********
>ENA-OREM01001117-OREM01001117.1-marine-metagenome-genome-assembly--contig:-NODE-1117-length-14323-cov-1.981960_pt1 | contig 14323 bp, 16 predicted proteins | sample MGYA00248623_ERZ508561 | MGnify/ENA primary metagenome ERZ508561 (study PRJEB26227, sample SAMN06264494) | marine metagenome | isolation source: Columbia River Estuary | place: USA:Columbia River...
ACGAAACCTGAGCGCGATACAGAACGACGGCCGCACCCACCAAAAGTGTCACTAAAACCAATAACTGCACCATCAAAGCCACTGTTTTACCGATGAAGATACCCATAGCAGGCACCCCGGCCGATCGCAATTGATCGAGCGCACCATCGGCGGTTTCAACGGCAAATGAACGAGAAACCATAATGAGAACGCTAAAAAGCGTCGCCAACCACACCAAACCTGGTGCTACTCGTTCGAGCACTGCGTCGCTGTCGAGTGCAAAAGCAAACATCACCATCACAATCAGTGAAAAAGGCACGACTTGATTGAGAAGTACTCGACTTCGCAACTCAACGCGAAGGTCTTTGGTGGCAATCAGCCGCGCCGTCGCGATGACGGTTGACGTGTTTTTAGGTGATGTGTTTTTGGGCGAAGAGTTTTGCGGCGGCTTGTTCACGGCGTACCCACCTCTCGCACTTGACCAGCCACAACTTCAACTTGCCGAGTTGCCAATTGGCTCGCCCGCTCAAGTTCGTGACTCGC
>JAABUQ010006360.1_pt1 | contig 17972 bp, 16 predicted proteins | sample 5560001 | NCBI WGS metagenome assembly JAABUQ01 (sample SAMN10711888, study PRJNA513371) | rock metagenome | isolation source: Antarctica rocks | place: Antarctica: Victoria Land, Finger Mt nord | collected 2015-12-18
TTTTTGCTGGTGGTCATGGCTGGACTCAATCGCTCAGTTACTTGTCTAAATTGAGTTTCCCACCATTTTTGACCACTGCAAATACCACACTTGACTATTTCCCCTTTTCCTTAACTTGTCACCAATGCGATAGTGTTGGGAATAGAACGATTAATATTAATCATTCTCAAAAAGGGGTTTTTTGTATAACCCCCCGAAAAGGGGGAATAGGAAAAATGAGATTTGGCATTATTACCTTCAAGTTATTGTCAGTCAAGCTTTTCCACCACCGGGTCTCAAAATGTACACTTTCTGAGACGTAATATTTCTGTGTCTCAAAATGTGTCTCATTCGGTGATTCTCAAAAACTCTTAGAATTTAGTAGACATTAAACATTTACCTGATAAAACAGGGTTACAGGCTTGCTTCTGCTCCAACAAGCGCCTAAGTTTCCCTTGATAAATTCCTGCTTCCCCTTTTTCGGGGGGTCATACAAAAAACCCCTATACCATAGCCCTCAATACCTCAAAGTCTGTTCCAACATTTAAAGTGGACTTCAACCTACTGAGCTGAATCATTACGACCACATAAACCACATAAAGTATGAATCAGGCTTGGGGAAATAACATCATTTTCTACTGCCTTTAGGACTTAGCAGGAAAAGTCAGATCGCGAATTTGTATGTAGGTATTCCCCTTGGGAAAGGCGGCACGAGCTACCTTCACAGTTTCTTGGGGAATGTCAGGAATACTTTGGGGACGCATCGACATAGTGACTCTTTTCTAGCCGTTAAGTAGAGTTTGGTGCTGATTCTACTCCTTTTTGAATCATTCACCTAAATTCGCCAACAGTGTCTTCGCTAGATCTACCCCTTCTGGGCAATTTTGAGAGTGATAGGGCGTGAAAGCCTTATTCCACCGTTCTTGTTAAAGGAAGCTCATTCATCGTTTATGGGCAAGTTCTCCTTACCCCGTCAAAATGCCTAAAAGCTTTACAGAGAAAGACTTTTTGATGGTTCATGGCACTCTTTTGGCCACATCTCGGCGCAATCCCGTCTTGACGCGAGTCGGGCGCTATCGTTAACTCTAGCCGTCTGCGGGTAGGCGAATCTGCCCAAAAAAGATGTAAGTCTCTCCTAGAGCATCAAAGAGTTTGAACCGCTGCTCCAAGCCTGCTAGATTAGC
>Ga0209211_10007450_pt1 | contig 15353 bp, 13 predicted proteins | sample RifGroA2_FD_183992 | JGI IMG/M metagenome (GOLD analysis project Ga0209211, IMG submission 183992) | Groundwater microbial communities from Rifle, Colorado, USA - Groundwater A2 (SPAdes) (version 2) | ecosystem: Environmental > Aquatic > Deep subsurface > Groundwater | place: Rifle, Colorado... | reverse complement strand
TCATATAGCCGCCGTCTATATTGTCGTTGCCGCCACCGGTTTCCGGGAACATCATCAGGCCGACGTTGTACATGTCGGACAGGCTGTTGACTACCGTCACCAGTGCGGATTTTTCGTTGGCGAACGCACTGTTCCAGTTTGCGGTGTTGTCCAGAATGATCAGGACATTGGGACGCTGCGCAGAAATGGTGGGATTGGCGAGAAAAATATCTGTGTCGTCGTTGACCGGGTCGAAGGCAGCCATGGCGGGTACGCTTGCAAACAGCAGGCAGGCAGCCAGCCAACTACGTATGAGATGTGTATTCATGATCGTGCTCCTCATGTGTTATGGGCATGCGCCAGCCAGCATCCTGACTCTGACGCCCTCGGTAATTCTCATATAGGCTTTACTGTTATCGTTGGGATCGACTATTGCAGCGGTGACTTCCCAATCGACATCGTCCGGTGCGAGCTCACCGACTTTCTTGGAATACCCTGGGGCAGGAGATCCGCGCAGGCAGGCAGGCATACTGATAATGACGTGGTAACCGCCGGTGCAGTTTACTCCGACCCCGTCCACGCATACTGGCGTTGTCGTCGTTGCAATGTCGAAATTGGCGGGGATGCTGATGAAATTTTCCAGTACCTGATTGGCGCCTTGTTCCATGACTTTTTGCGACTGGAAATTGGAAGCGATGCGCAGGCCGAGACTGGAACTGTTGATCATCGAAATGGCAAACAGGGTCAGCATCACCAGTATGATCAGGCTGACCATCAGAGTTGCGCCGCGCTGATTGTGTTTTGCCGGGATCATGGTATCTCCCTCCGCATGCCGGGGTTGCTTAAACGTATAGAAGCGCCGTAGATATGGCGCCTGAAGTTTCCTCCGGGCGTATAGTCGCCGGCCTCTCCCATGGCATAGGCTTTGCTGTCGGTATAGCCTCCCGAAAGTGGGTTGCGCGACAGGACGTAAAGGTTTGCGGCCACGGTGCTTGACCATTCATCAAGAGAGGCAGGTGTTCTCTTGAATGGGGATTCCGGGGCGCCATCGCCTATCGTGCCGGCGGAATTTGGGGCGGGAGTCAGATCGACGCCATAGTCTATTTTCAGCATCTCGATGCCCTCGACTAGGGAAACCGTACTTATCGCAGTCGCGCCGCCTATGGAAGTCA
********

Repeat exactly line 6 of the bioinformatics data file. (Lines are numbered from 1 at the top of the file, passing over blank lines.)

TCATATAGCCGCCGTCTATATTGTCGTTGCCGCCACCGGTTTCCGGGAACATCATCAGGCCGACGTTGTACATGTCGGACAGGCTGTTGACTACCGTCACCAGTGCGGATTTTTCGTTGGCGAACGCACTGTTCCAGTTTGCGGTGTTGTCCAGAATGATCAGGACATTGGGACGCTGCGCAGAAATGGTGGGATTGGCGAGAAAAATATCTGTGTCGTCGTTGACCGGGTCGAAGGCAGCCATGGCGGGTACGCTTGCAAACAGCAGGCAGGCAGCCAGCCAACTACGTATGAGATGTGTATTCATGATCGTGCTCCTCATGTGTTATGGGCATGCGCCAGCCAGCATCCTGACTCTGACGCCCTCGGTAATTCTCATATAGGCTTTACTGTTATCGTTGGGATCGACTATTGCAGCGGTGACTTCCCAATCGACATCGTCCGGTGCGAGCTCACCGACTTTCTTGGAATACCCTGGGGCAGGAGATCCGCGCAGGCAGGCAGGCATACTGATAATGACGTGGTAACCGCCGGTGCAGTTTACTCCGACCCCGTCCACGCATACTGGCGTTGTCGTCGTTGCAATGTCGAAATTGGCGGGGATGCTGATGAAATTTTCCAGTACCTGATTGGCGCCTTGTTCCATGACTTTTTGCGACTGGAAATTGGAAGCGATGCGCAGGCCGAGACTGGAACTGTTGATCATCGAAATGGCAAACAGGGTCAGCATCACCAGTATGATCAGGCTGACCATCAGAGTTGCGCCGCGCTGATTGTGTTTTGCCGGGATCATGGTATCTCCCTCCGCATGCCGGGGTTGCTTAAACGTATAGAAGCGCCGTAGATATGGCGCCTGAAGTTTCCTCCGGGCGTATAGTCGCCGGCCTCTCCCATGGCATAGGCTTTGCTGTCGGTATAGCCTCCCGAAAGTGGGTTGCGCGACAGGACGTAAAGGTTTGCGGCCACGGTGCTTGACCATTCATCAAGAGAGGCAGGTGTTCTCTTGAATGGGGATTCCGGGGCGCCATCGCCTATCGTGCCGGCGGAATTTGGGGCGGGAGTCAGATCGACGCCATAGTCTATTTTCAGCATCTCGATGCCCTCGACTAGGGAAACCGTACTTATCGCAGTCGCGCCGCCTATGGAAGTCA